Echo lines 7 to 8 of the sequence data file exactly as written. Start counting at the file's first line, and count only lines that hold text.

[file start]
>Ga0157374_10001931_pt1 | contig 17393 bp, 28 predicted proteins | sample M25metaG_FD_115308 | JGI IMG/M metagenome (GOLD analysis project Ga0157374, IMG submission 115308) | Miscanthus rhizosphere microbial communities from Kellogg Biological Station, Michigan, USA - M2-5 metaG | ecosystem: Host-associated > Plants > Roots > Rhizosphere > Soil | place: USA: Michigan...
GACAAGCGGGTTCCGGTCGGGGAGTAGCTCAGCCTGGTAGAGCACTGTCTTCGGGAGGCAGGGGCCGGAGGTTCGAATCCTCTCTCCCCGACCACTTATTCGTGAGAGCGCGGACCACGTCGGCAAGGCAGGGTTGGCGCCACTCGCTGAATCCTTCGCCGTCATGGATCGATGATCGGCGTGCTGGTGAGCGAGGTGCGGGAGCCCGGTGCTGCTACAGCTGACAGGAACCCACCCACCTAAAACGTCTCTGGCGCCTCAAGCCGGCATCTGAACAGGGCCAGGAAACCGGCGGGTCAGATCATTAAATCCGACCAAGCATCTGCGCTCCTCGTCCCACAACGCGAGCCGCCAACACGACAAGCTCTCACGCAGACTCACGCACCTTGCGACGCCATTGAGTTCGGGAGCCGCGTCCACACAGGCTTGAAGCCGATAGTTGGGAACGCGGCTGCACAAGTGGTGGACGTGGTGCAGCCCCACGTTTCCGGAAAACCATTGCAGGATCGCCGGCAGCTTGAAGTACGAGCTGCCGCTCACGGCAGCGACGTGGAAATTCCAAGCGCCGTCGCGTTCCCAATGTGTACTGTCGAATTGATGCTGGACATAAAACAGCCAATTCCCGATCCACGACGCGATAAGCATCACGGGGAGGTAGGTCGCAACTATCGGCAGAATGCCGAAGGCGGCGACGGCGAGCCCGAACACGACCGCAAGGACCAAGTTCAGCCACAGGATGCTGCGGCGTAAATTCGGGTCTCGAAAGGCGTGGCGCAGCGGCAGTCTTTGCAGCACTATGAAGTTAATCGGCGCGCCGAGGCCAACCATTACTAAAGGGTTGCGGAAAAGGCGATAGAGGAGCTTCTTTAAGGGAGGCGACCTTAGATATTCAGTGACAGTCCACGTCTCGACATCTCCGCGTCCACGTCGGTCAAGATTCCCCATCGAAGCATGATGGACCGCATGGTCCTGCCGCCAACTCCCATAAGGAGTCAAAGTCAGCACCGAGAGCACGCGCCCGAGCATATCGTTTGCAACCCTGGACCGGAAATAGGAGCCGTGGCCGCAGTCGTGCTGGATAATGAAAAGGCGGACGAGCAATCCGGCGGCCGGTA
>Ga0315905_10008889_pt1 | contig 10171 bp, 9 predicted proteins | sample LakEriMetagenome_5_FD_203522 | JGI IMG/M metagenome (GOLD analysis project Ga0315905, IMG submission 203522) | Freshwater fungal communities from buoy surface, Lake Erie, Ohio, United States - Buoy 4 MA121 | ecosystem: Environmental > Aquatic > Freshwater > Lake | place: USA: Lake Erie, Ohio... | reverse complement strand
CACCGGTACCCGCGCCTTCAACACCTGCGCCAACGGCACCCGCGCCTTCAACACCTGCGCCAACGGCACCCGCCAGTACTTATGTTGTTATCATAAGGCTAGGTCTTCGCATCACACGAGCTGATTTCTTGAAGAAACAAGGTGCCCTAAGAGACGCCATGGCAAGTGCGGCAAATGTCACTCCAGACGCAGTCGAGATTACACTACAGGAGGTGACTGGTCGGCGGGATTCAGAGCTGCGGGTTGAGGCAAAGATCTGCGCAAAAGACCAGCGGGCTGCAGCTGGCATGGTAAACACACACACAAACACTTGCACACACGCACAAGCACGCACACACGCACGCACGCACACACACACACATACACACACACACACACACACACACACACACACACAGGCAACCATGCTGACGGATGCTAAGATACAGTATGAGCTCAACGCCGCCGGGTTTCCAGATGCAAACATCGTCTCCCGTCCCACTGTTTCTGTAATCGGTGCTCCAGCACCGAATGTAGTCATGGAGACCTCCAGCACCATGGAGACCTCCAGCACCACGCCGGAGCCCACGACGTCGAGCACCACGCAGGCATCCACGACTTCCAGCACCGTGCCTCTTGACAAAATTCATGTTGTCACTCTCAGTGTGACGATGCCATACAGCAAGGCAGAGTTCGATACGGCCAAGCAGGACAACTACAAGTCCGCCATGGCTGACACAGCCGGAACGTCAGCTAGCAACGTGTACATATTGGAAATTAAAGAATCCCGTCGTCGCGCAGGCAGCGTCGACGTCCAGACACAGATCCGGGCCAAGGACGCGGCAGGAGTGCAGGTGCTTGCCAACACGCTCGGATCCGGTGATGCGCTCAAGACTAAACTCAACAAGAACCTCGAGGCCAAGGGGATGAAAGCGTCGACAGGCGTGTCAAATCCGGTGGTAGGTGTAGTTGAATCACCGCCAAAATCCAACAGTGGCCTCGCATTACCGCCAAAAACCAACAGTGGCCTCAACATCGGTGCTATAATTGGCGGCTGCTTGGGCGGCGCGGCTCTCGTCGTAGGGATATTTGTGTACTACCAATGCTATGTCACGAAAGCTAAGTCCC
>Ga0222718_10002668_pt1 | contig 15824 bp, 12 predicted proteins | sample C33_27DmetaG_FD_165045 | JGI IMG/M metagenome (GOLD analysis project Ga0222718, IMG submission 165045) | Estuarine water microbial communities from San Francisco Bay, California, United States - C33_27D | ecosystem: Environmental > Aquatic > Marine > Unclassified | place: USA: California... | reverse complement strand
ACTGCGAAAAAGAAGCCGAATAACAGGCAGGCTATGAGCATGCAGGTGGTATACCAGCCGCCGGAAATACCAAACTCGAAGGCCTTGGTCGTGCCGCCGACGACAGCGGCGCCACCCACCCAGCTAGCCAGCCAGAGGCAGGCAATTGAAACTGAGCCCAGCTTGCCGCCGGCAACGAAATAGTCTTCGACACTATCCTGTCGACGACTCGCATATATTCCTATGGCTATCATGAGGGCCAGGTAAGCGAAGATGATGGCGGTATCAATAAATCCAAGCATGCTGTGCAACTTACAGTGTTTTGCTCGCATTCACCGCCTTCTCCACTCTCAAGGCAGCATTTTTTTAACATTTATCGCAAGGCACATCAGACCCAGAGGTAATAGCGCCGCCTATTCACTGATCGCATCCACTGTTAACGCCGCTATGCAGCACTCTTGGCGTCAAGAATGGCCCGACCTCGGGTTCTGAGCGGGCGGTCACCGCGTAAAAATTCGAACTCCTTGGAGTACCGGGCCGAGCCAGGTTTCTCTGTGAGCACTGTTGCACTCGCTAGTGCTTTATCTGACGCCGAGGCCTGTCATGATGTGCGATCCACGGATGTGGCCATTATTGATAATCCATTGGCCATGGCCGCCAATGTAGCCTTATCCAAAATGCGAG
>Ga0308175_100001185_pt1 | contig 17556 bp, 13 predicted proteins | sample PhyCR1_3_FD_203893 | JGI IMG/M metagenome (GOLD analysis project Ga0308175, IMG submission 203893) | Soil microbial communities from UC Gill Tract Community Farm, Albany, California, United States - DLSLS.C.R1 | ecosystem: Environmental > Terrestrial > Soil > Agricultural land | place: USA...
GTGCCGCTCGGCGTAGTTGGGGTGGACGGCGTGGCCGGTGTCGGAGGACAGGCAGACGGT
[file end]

>Ga0308175_100001185_pt1 | contig 17556 bp, 13 predicted proteins | sample PhyCR1_3_FD_203893 | JGI IMG/M metagenome (GOLD analysis project Ga0308175, IMG submission 203893) | Soil microbial communities from UC Gill Tract Community Farm, Albany, California, United States - DLSLS.C.R1 | ecosystem: Environmental > Terrestrial > Soil > Agricultural land | place: USA...
GTGCCGCTCGGCGTAGTTGGGGTGGACGGCGTGGCCGGTGTCGGAGGACAGGCAGACGGT